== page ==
Acquired Tastes

Acquired Tastes

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by Peter Mayle
     
 

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The author of A Year in Provence takes readers on an around-the-world journey, showing them where to find the best of everything, including caviar, custom-made shoes, and more.

Overview

The author of A Year in Provence takes readers on an around-the-world journey, showing them where to find the best of everything, including caviar, custom-made shoes, and more.

Editorial Reviews

Publishers Weekly - Publisher's Weekly
On assignment for GQ (where these tonic pieces first appeared), Mayle sallied forth to sample the little luxuries of the richest, the best that life is reputed to offer. With unabashed gusto he praises good cigars, grand hotels, Parisian bistros, second homes, antiques and fresh truffles. With swank savvy he reviews the advantages and drawbacks of servants, the pleasures and costs of mistresses. His excursions comprise an informal buyer's guide to single-malt whiskies, pure Mongolian cashmere, deluxe shirts and hand-made London shoes. For ballast, Mayle ( A Year in Provence ) presents curmudgeonly diatribes on lawyers, tipping, New Year's resolutions, writers' gripes, Christmas (``the universal expensive habit'') and Manhattan's giddy spending opportunities. This delightful celebration of the little (and not-so-little) extravagances that make life worth living scintillates with wit, brio and trenchant observations on the best and the second-rate. (May)
Library Journal
Having dissected the pleasures of life in the south of France in his popular A Year in Provence ( LJ 4/1/90) and Toujours Provences ( LJ 5/1/91), Mayle turns his witty and keen eye on the lifestyles and spending habits of the very, very, very rich. In this collection of pieces from GQ magazine, he describes the ritual of ordering a pair of $1300 hand-made shoes. ``Everything is measured: altitude of instep, curve of heel, contours and slope of the metatarsal range. You might even be asked if you normally wear your toenails that length, because millimeters count.'' Mayle advises the reader on selecting the right stretch limousine. ``White is vulgar, gray is a compromise banker's color, puce and magenta and antique crackle-finish gold are not for gentlemen.'' He explains to the neophyte the proper way to eat true caviar (forget the sour cream, anchovies, chopped onions and capers, and hard-boiled eggs). While there is no great depth here, Mayle's amusing observations provide die-hard fans of Dynasty and Lifestyles of the Rich and Famous with a few hours of pure hedonistic escapism.-- Wilda Williams, ``Library Journal''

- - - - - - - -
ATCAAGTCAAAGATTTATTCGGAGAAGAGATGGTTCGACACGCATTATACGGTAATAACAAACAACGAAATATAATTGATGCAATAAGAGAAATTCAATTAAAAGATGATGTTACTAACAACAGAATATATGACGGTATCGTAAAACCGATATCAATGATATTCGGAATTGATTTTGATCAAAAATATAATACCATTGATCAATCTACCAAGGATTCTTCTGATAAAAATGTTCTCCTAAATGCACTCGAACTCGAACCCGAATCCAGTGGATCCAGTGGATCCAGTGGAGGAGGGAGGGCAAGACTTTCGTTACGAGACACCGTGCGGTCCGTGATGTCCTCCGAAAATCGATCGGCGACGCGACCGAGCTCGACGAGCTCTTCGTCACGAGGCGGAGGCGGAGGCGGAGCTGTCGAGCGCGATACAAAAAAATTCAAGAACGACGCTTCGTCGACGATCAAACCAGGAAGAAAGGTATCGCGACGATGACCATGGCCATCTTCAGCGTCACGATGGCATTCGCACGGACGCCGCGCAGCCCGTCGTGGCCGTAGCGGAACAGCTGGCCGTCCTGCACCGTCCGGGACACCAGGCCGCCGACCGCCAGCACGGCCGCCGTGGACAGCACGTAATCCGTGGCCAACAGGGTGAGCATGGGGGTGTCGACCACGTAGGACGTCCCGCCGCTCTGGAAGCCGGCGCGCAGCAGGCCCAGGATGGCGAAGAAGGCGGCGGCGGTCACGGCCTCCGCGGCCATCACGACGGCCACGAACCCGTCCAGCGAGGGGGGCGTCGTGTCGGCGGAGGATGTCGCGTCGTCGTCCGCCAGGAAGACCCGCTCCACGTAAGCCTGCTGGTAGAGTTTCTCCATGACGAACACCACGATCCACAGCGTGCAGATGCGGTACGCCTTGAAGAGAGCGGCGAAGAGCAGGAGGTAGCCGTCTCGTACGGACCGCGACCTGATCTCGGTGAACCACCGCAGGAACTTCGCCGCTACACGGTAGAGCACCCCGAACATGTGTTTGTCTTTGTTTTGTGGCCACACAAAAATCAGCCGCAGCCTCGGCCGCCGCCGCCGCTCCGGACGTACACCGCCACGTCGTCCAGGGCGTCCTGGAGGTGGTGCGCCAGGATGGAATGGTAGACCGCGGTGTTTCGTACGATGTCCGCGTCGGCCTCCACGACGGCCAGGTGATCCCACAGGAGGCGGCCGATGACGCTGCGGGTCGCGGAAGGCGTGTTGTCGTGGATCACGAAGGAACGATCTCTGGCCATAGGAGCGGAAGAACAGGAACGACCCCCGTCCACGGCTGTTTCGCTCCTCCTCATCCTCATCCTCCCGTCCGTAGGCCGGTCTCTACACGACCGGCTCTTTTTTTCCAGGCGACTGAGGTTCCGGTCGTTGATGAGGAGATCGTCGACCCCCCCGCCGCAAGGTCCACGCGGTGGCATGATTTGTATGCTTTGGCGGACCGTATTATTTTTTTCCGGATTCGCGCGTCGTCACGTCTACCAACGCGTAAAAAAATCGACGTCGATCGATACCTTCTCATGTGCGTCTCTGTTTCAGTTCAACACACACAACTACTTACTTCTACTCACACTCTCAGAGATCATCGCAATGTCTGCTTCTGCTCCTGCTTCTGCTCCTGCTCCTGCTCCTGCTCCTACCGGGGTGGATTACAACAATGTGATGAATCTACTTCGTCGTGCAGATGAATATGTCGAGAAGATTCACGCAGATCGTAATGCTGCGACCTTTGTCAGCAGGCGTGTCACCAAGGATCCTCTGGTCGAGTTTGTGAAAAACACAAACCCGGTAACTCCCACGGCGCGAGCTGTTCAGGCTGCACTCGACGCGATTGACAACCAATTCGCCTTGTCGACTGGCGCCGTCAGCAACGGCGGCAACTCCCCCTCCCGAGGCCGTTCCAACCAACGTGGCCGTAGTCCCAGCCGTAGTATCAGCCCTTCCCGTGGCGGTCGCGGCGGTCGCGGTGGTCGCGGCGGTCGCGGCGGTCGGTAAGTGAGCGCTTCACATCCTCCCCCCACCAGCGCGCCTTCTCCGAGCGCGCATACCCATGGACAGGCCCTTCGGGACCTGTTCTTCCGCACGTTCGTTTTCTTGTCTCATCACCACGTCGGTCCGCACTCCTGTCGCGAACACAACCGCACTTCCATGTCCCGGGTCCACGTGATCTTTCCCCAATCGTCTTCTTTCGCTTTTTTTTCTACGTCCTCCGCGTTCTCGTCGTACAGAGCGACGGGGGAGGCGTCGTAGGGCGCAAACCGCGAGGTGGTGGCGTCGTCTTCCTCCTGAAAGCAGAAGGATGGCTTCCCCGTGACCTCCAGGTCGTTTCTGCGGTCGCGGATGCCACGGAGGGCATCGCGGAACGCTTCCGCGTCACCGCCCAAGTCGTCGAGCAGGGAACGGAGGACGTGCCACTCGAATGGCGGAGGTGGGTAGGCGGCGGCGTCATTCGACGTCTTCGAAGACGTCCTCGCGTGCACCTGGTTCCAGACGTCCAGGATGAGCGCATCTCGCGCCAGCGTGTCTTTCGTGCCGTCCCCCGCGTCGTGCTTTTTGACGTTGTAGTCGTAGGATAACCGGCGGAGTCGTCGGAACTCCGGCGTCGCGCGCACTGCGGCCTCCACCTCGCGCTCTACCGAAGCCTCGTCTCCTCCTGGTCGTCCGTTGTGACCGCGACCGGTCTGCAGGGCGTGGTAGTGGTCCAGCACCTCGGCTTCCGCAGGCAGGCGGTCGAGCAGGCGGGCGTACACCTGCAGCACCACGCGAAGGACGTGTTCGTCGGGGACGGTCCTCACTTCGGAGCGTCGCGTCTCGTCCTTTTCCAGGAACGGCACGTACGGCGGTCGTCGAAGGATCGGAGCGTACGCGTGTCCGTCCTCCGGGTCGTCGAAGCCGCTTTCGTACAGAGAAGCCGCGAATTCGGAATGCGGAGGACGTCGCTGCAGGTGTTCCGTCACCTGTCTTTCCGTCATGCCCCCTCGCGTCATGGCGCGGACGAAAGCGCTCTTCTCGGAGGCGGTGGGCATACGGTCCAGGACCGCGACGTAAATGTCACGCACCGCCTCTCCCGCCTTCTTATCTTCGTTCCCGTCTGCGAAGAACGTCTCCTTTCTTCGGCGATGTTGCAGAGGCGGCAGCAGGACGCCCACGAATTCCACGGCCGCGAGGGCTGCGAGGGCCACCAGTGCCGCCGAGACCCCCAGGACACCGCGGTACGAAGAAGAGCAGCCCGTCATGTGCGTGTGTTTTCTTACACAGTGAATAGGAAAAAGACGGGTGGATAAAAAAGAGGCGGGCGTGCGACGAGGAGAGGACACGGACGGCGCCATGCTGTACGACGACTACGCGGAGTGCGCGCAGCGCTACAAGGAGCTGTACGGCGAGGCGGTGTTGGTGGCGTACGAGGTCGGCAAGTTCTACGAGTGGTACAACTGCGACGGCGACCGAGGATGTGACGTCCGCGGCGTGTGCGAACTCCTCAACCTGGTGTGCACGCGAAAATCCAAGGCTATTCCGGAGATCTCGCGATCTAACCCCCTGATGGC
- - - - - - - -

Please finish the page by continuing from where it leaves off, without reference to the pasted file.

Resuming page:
Kirkus Reviews
Consumer catalogue of the world's finest luxuries, entries first published in GQ and Esquire, by Mayle (Toujours Provence, 1991, etc.). Mayle decided to write a monthly column for GQ on luxuries and the most refined ways to spend money, with GQ's financial support of his investigations—rough work, alas. He delivers in a velvety style, telling: how to buy and eat caviar (skip chopped onion and crumbled egg yolk, don't spread it on toast like peanut butter—just get in bed with a plastic spoon and lift the black pearls to your mouth, then burst them on your palate); how to distinguish a true cigar or a great single-malt scotch; how to hire a black stretch-limo; how to maximize the joys of a supremely exclusive hotel; where to buy a shirt or $1300 hand-stitched custom-made shoes; where to have a suit made, and so on. He is especially keen about the foie gras of Provence (best in the world). He takes us on a money trip through the upkeep of a mistress and all the "daily jolts of intrigue and adrenaline [that] are meat and drink to the mistress addict"—and talks over the odd gift to the wife to soothe one's remorse. Then there's the indulgence of hiring lawyers ("In practice, it consists of handing over large sums of money to the kind of people you wouldn't want to meet in your neighborhood bar"). And how about hiring a private jet to get you from Avignon to Paris? "The cost would be substantial—around 48,000 French francs, or $9,000, for fuel and landing fees." Or a genuine $l,000 folding hat—a Panama worth its weight in dollar bills? Hmm...well, we deserve it. Much, much fun—and best read with a magnum of Dom Perignon and a four-pound tin of Belugacaviar.